15. Venue properly lies in this District, pursuant to Section 6c(e) of the Act, 7 U.S.C. § 13a-1(e) (2012), because Defendants are found in, inhabit, or transact business in this District, and because acts and practices in violation of the Act occurred within this District, among other places.
Injunctive Relief is Appropriate
16. The Commission has presented a prima facie case for the purpose of obtaining a preliminary injunction based on the fact that Defendants have engaged or are engaging in violations the Act and Commission Regulations as set forth in the Complaint.
17. The Commission has demonstrated a reasonable likelihood of future violations by the Defendants.
18. A preliminary injunction and other relief are warranted in light of the allegations set forth in the Complaint, evidence submitted at a hearing held by the court, the Commission's likelihood of success on the merits of its claims against the Defendants, and the reasonable likelihood of future violations by the Defendants.
III. RELIEF GRANTED
A. PRELIMINARY INJUNCTIVE RELIEF
IT IS HEREBY ORDERED that:
19. Defendants, their officers, agents, servants, employees, successors, assigns, and attorneys, and all persons in active concert or participation with Defendants who receive notice of this Order by personal service or otherwise, are hereby restrained, enjoined, and prohibited until further order of the court, from directly or indirectly, in connection with any swap, or contract of sale of any commodity in interstate commerce, or contract for future delivery on or subject to the rules of any registered entity, intentionally or recklessly:
A. using or employing, or attempting to use or employ, any manipulative device, scheme, or artifice to defraud;
B. making, or attempting to make, any untrue or misleading statement of a material fact or to omit to state a material fact necessary in order to make statements made not untrue or misleading; and
C. engaging, or attempting to engage, in any act, practice, or course of business, which operates or would operate as a fraud or deceit upon any person; in violation of Section 6(c)(1) of the Act, 7 U.S.C. § 9(1) (2012), or Commission Regulation 180.1(a), 17 C.F.R. § 180.1(a) (2017).
20. Defendants, their officers, agents, servants, employees, successors, assigns, or attorneys, and all persons in active concert or participation with Defendants who receive notice of this Order by personal service or otherwise, are hereby restrained, enjoined, and prohibited until further order of the court, from directly or indirectly:
A. Trading on or subject to the rules of any registered entity, as that term is defined in Section 1a(40) of the Act, 7 U.S.C. § 1a(40) (2012);
B. Entering into any transactions involving "commodity interests" (as that term is defined in Regulation 1.3(yy), 17 C.F.R. § 1.3(yy) (2017)) for their own personal account or for any account in which they have a direct or indirect interest;
C. Having any commodity interests traded on their behalf;
D. Controlling or directing the trading for or on behalf of any other person or entity, whether by power of attorney or otherwise, in any account involving commodity interests;
E. Soliciting, receiving, or accepting any funds from any person for the purpose of purchasing or selling any commodity;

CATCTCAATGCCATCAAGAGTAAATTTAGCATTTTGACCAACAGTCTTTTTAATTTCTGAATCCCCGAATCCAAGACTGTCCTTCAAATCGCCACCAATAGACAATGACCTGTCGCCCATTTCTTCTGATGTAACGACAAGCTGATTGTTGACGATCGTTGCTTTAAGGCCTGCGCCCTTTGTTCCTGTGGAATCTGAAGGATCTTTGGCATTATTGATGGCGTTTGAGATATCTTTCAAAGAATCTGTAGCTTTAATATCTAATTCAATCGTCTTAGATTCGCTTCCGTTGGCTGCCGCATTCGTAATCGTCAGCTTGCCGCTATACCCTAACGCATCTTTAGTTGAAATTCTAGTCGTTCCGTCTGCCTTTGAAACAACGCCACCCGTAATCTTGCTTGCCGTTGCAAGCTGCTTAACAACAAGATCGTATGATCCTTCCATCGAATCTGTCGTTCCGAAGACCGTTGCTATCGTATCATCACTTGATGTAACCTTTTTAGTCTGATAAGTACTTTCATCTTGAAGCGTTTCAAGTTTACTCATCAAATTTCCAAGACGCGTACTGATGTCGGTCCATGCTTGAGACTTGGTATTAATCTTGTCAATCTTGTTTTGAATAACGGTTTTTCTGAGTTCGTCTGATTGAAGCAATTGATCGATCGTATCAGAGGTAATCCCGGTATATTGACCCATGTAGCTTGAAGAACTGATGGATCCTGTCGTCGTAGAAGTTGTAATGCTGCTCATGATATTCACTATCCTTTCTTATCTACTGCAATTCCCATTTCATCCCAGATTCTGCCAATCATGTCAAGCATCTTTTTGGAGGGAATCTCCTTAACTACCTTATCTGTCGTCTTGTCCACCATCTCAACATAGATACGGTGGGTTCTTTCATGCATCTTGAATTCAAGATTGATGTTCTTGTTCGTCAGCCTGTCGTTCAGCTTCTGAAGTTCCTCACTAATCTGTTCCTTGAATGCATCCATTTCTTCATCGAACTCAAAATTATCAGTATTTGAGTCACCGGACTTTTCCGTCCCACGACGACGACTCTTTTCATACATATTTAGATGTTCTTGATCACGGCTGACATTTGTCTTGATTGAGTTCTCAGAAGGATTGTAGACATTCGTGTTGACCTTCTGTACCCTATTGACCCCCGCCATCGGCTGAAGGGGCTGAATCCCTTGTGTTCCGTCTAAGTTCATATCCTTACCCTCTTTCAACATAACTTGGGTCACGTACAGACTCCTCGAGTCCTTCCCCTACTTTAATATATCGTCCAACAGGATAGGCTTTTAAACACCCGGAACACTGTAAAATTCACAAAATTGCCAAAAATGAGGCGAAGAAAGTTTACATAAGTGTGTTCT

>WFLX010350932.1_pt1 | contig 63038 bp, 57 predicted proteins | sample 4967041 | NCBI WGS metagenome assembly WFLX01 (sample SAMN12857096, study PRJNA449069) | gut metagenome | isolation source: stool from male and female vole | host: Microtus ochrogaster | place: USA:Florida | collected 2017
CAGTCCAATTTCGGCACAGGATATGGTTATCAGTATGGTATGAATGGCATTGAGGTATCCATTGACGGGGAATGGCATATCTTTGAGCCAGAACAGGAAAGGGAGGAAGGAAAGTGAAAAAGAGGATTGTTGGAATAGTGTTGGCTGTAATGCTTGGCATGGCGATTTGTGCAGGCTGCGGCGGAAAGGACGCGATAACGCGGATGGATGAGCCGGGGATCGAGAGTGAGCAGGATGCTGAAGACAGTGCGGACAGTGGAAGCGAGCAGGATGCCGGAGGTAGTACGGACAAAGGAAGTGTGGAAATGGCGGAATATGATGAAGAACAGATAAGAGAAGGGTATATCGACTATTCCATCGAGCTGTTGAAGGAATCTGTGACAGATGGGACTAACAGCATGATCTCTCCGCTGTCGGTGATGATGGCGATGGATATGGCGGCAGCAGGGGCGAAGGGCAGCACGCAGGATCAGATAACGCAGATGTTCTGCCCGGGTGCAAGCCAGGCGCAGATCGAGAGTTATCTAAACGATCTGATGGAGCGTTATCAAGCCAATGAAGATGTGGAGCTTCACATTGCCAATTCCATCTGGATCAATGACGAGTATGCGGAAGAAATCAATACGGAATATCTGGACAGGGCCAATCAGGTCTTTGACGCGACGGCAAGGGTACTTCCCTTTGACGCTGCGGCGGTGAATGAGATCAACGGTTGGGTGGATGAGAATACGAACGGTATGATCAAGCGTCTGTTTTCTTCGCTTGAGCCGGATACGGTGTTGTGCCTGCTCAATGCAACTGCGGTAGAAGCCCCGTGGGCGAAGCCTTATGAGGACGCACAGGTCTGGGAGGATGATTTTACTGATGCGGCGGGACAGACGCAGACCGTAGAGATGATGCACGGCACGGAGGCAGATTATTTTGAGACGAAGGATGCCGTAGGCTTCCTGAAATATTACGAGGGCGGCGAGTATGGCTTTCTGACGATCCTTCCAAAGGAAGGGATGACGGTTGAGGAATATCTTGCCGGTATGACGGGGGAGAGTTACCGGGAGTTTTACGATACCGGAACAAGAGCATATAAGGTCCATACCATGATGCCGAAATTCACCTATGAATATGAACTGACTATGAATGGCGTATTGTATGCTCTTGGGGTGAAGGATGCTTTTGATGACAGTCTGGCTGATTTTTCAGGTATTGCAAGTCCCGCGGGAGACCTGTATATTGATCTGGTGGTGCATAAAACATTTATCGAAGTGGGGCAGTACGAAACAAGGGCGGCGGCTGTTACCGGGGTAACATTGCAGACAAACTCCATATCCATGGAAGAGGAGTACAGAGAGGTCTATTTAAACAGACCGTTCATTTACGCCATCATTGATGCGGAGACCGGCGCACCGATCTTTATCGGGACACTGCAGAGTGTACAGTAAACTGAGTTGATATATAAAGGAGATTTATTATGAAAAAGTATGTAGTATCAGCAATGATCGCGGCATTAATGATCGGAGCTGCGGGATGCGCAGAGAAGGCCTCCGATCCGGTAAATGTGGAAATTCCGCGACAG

F. Applying for registration or claiming exemption from registration with the Commission in any capacity, and engaging in any activity requiring such registration or exemption from registration with the Commission, except as provided for in Regulation 4.14(a)(9), 17 C.F.R. § 4.14(a)(9) (2017); and
G. Acting as a principal (as that term is defined in Regulation 3.1(a), 17 C.F.R. § 3.1(a) (2017)), agent, or any other officer or employee of any person (as that term is defined in Section 1a(38) of the Act, 7 U.S.C. § 1a(38) (2012)) registered, exempted from registration, or required to be registered with the Commission except as provided for in Regulation 4.14(a)(9), 17 C.F.R. § 4.14(a)(9) (2017). B. MAINTENANCE OF AND ACCESS TO BUSINESS RECORDS IT IS FURTHER ORDERED that:
21. Defendants are restrained from directly or indirectly destroying, mutilating, erasing, altering, concealing or disposing of, in any manner, directly or indirectly, any documents that relate to the business practices or business or personal finances of any Defendant.
22. Any financial or brokerage institution, business entity, or person that receives notice of this Order by personal service or otherwise, shall not:
A. directly or indirectly destroy, alter or dispose of, in any manner, any records relating to the business activities and business and personal finances of any Defendant; and
B. deny a request by the Commission to inspect any records pertaining to any account or asset owned, controlled, managed or held by Defendants, or managed or held on behalf of, or for the benefit of, any Defendants, including, but not limited to, originals or copies of account applications, account statements, signature cards, checks, drafts, deposit tickets, transfers to and from the accounts, debit and credit instruments or slips, currency transaction reports, 1099 forms, and safe deposit box logs. As an alternative to allowing inspection of records, a financial or brokerage institution, business entity or other person may provide full un-redacted copies of records requested by the Commission.